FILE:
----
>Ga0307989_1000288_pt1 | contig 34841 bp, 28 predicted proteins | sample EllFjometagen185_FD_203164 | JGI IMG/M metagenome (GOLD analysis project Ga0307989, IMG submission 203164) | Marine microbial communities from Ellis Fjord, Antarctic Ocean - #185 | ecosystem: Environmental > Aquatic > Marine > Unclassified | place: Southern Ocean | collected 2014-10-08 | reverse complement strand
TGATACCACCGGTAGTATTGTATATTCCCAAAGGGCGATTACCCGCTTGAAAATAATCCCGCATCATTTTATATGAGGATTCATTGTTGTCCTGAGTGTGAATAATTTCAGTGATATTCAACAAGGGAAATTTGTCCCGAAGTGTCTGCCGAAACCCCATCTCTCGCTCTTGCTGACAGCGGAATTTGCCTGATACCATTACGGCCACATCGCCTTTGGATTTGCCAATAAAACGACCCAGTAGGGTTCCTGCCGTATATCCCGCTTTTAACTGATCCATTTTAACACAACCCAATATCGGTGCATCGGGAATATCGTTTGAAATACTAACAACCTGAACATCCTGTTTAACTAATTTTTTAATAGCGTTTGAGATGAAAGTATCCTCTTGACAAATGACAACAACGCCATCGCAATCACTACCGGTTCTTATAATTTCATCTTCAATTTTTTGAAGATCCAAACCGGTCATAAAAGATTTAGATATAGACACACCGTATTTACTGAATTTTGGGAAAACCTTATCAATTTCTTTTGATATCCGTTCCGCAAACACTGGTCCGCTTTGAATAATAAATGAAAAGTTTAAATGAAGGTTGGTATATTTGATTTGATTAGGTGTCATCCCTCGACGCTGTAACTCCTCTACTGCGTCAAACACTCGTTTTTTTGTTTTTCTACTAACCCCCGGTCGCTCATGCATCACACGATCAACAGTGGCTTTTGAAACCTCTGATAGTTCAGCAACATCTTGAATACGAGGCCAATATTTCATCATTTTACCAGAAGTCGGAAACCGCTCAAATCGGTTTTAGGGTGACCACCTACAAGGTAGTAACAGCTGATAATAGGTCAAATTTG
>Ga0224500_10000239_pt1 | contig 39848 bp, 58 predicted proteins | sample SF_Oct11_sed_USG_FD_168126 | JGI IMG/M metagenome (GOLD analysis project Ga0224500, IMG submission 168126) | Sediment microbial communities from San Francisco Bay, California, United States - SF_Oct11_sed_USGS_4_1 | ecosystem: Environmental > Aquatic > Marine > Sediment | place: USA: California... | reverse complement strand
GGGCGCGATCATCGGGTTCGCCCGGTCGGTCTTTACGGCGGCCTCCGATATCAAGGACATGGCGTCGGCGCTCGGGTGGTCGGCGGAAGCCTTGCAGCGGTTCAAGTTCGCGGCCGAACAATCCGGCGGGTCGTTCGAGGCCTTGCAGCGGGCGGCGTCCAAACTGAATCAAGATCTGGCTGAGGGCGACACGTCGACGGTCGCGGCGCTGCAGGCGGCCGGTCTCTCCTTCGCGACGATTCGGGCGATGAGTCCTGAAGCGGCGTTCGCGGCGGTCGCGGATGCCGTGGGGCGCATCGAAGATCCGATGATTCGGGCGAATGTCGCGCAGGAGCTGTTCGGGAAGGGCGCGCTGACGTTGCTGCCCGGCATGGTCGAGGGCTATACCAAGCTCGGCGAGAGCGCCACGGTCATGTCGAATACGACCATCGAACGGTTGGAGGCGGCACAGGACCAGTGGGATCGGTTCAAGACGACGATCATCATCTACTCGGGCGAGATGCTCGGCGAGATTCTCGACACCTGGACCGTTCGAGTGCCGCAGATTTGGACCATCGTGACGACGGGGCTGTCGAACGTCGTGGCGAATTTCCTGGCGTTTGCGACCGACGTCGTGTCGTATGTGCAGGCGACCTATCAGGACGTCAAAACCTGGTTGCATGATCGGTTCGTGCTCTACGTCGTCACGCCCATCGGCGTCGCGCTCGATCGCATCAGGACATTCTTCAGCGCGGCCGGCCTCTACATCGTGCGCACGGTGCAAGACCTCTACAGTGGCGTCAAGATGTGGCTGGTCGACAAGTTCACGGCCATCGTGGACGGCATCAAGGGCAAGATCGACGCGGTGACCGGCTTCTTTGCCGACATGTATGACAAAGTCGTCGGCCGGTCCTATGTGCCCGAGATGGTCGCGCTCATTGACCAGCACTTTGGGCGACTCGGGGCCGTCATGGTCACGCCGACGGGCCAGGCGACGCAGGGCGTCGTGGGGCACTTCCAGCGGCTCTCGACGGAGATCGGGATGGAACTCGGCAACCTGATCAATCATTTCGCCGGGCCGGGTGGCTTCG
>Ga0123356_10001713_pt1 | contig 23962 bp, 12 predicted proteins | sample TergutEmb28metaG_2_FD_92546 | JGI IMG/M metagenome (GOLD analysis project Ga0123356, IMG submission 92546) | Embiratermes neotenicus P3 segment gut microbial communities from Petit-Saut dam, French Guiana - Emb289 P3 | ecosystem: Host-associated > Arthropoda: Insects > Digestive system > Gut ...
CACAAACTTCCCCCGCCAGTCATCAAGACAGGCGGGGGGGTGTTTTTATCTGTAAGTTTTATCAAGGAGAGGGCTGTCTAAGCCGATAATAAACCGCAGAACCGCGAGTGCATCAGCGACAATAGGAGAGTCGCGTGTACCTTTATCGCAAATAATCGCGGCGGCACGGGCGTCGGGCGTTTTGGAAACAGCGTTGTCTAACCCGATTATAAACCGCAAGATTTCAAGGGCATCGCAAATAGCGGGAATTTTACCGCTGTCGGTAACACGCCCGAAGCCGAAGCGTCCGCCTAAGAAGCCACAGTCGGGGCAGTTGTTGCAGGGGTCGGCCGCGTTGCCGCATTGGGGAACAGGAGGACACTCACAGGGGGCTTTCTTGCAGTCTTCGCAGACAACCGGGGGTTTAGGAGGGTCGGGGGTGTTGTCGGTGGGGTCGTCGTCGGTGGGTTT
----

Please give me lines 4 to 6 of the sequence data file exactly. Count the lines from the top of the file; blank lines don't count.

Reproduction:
GGGCGCGATCATCGGGTTCGCCCGGTCGGTCTTTACGGCGGCCTCCGATATCAAGGACATGGCGTCGGCGCTCGGGTGGTCGGCGGAAGCCTTGCAGCGGTTCAAGTTCGCGGCCGAACAATCCGGCGGGTCGTTCGAGGCCTTGCAGCGGGCGGCGTCCAAACTGAATCAAGATCTGGCTGAGGGCGACACGTCGACGGTCGCGGCGCTGCAGGCGGCCGGTCTCTCCTTCGCGACGATTCGGGCGATGAGTCCTGAAGCGGCGTTCGCGGCGGTCGCGGATGCCGTGGGGCGCATCGAAGATCCGATGATTCGGGCGAATGTCGCGCAGGAGCTGTTCGGGAAGGGCGCGCTGACGTTGCTGCCCGGCATGGTCGAGGGCTATACCAAGCTCGGCGAGAGCGCCACGGTCATGTCGAATACGACCATCGAACGGTTGGAGGCGGCACAGGACCAGTGGGATCGGTTCAAGACGACGATCATCATCTACTCGGGCGAGATGCTCGGCGAGATTCTCGACACCTGGACCGTTCGAGTGCCGCAGATTTGGACCATCGTGACGACGGGGCTGTCGAACGTCGTGGCGAATTTCCTGGCGTTTGCGACCGACGTCGTGTCGTATGTGCAGGCGACCTATCAGGACGTCAAAACCTGGTTGCATGATCGGTTCGTGCTCTACGTCGTCACGCCCATCGGCGTCGCGCTCGATCGCATCAGGACATTCTTCAGCGCGGCCGGCCTCTACATCGTGCGCACGGTGCAAGACCTCTACAGTGGCGTCAAGATGTGGCTGGTCGACAAGTTCACGGCCATCGTGGACGGCATCAAGGGCAAGATCGACGCGGTGACCGGCTTCTTTGCCGACATGTATGACAAAGTCGTCGGCCGGTCCTATGTGCCCGAGATGGTCGCGCTCATTGACCAGCACTTTGGGCGACTCGGGGCCGTCATGGTCACGCCGACGGGCCAGGCGACGCAGGGCGTCGTGGGGCACTTCCAGCGGCTCTCGACGGAGATCGGGATGGAACTCGGCAACCTGATCAATCATTTCGCCGGGCCGGGTGGCTTCG
>Ga0123356_10001713_pt1 | contig 23962 bp, 12 predicted proteins | sample TergutEmb28metaG_2_FD_92546 | JGI IMG/M metagenome (GOLD analysis project Ga0123356, IMG submission 92546) | Embiratermes neotenicus P3 segment gut microbial communities from Petit-Saut dam, French Guiana - Emb289 P3 | ecosystem: Host-associated > Arthropoda: Insects > Digestive system > Gut ...
CACAAACTTCCCCCGCCAGTCATCAAGACAGGCGGGGGGGTGTTTTTATCTGTAAGTTTTATCAAGGAGAGGGCTGTCTAAGCCGATAATAAACCGCAGAACCGCGAGTGCATCAGCGACAATAGGAGAGTCGCGTGTACCTTTATCGCAAATAATCGCGGCGGCACGGGCGTCGGGCGTTTTGGAAACAGCGTTGTCTAACCCGATTATAAACCGCAAGATTTCAAGGGCATCGCAAATAGCGGGAATTTTACCGCTGTCGGTAACACGCCCGAAGCCGAAGCGTCCGCCTAAGAAGCCACAGTCGGGGCAGTTGTTGCAGGGGTCGGCCGCGTTGCCGCATTGGGGAACAGGAGGACACTCACAGGGGGCTTTCTTGCAGTCTTCGCAGACAACCGGGGGTTTAGGAGGGTCGGGGGTGTTGTCGGTGGGGTCGTCGTCGGTGGGTTT